There are many dramas that should end at the 22-24 episode point, because even that is stretching the story too thin – and yet, they drag on until episode 35 or, even worse, episode 100 with that wafer thin plot. Then there are stories like “Raqeeb Se,” “Dil Na Umeed Toh Nahi” and Laapata” that are refreshing for audiences, stories that keep the proceedings short and sweet, ending before the 24 episode mark and leaving audiences either satisfied or wanting more. In the case of “Laapata,” it’s the latter. Starring Ali Rehman Khan, Sarah Khan, Ayeza Khan and Gohar Rasheed in lead roles, the story has been written and directed by Khizer Idrees.
In episode 22, the finale, Falak (Sarah Khan) is on trial and, as a pleasant surprise, Munira appears in court, telling her version of the truth and setting Falak free. This wraps up rather neatly as Shams (Ali Rehman Khan) and Falak return back home, their bond and faith in one another restored. Shams and Falak plan for their future while Falak puts Geeti in her place by exposing her past actions to her mother. This is a nice change, though one wishes more focus had been put on this – Falak has just spent time in jail, so it’s obvious that, like Shams, her attitude and demeanor has changed and she’s no longer a sitting duck (though she never was). It would have been nice to see this transition. With Geeti out of the way and their problems solved, Geeti and Shams celebrate their union with their entire family and friends surrounding them – except Geeti.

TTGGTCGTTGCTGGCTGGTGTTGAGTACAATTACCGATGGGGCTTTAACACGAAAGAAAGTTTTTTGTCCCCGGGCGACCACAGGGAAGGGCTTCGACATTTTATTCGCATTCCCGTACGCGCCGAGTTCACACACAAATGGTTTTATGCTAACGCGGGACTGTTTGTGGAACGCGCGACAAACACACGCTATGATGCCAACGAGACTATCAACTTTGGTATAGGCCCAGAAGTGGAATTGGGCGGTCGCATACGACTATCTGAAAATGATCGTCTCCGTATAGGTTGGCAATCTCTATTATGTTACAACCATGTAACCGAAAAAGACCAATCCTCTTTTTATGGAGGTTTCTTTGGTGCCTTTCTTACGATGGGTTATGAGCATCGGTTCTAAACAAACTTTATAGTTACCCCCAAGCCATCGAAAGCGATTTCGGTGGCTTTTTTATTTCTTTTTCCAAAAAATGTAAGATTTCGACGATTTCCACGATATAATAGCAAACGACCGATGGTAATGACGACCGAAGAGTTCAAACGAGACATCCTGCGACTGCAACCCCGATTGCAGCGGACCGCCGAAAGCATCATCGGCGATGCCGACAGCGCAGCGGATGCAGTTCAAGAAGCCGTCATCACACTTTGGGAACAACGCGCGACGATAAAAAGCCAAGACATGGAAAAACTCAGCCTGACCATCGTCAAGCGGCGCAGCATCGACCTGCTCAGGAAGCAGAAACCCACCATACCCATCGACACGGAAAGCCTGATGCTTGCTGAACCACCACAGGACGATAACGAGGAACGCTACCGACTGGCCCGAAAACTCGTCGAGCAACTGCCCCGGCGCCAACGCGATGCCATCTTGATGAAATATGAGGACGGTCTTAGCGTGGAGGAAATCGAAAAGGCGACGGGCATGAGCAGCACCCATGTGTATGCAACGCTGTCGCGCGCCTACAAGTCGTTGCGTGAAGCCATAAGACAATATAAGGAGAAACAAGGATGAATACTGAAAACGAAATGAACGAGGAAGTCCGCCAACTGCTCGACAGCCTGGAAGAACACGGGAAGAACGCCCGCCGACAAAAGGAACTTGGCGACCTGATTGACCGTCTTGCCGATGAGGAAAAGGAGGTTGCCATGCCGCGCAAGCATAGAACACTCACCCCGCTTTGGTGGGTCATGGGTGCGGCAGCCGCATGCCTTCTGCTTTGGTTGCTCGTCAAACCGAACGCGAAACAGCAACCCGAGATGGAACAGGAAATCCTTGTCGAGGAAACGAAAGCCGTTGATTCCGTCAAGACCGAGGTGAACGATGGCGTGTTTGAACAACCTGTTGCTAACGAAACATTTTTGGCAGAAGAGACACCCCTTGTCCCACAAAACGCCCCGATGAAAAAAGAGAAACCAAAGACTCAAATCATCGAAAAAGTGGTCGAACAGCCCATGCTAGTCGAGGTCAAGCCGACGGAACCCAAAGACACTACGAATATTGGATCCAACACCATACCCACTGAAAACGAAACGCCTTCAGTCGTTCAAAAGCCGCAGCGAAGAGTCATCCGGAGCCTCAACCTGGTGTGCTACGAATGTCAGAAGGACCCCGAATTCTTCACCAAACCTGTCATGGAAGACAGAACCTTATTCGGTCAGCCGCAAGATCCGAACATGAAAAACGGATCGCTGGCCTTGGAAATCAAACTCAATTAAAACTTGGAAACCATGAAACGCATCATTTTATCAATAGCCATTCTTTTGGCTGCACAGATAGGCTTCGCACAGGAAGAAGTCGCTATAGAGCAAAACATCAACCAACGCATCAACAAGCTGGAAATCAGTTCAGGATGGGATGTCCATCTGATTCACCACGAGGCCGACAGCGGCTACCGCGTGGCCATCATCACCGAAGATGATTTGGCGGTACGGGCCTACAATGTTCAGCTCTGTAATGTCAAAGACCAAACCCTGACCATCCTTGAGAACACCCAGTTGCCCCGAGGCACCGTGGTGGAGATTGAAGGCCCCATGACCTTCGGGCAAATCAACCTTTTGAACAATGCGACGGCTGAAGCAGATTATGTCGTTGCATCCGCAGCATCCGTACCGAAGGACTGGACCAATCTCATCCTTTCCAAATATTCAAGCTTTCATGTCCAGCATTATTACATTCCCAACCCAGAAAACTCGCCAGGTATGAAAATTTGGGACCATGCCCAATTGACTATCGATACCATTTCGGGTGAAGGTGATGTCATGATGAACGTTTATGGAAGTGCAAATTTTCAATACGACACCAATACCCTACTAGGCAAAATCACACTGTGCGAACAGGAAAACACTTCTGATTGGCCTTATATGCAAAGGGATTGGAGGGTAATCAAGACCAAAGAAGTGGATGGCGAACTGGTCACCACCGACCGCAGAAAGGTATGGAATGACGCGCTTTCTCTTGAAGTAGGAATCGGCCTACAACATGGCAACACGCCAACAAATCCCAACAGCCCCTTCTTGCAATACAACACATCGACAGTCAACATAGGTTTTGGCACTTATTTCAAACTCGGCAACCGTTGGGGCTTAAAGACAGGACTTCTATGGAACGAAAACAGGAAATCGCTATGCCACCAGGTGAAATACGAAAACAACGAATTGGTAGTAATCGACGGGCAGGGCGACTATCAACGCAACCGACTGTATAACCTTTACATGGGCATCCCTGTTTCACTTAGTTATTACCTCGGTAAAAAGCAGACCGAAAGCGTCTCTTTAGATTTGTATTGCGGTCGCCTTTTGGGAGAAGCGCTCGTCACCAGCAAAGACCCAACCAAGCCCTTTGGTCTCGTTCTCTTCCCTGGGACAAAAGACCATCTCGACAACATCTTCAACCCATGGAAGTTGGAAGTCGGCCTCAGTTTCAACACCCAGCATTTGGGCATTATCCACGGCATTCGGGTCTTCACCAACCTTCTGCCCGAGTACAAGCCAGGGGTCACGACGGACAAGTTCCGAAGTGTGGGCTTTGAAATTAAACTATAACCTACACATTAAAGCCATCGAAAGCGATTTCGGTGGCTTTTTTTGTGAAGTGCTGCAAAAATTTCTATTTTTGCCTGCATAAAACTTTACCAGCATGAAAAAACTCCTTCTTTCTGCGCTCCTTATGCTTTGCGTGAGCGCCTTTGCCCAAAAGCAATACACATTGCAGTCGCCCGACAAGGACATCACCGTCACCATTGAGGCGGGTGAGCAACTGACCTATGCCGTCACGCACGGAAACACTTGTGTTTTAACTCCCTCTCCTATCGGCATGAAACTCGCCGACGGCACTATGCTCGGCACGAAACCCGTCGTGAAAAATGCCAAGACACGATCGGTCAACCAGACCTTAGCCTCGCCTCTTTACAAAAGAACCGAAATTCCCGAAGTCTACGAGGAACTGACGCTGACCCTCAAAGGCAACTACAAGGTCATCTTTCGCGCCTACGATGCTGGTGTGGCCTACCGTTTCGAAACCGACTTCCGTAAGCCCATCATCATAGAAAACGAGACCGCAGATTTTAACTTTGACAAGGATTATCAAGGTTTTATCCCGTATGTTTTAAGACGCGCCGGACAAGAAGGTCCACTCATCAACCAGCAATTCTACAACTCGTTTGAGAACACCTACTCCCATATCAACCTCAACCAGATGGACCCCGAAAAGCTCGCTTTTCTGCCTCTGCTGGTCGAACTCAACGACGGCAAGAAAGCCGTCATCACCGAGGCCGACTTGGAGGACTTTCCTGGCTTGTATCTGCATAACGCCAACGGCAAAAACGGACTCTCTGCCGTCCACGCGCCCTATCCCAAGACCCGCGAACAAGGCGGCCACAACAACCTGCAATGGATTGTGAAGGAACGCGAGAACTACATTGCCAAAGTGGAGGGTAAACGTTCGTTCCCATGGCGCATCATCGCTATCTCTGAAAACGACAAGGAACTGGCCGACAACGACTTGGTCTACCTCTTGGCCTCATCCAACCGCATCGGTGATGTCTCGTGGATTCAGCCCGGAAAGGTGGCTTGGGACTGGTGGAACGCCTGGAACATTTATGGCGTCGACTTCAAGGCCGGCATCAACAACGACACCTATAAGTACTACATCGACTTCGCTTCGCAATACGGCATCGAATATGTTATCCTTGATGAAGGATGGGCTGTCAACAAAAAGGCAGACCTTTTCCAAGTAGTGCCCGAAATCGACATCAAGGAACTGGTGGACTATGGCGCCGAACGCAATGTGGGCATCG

Quite honestly, it’s the very last scene with Geeti that leaves the audience laughing and walking away satisfied, because it doesn’t follow any cliches. That final emotional scene leaves audiences wondering “Can a character like Geeti really feel this much remorse? Isn’t this too much?” and then, the answer is made clear – No. Geeti’s simply performing for the cameras, now an actress, and a diva allowed to throw all the tantrums she likes. Ayeza Khan has been wonderful as Geeti and while many complained about Ayeza’s role not being a central character, it’s clear why Ayeza chose to sign this role. Geeti has been the most layered character in the show, a woman who is inwardly devious and manipulative, even veering towards psychotic – and yet, inside, all she ever wanted was love. It’s genuinely satisfying to see that Geeti’s personality traits and mental state is not glossed over – rather, she simply continues to be who she is.
The lead cast all did a fantastic job. Ali Rehman Khan fit into this role so naturally and it was great to see how he changed over time post his release from jail. Shams at the beginning of the show and Shams at the end of the show are two entirely different people – and rightly so, as he endured a lot to change. Sarah Khan’s Falak has been an inspirational character and while her silence with her family regarding her husband’s death was absolutely ridiculous, she emerges as strong as ever post release. Sarah Khan was convincing in this role. A shoutout must be given to the actress who plays Nasreen – she is so entertaining to watch. The supporting cast does well, but one has to wonder why the parents in this family are so lax regarding their children. Geeti’s mother has no idea about her daughter’s actions, while Falak’s parents allow Shams to handle the entire case, never even visiting Falak in jail. Who does this?
The story, unfortunately, does come across as too rushed and half-baked overall. It just seems as though there was so much more to elaborate on and the show did not need to end so quickly without allowing time to wrap up loose ends rather than relaying all this action within one 40 minute episode. Also, it appears as though the editor took creative liberty with including his “underrated songs” playlist and throwing in those songs unnecessarily for long song sequences that didn’t even fit the moment. “Laapata” has been an enjoyable ride with some great performances and an interesting concept. However, as a story, “Laapata” had a lot to unpack – but it feels as though a lot of it was left in the bag.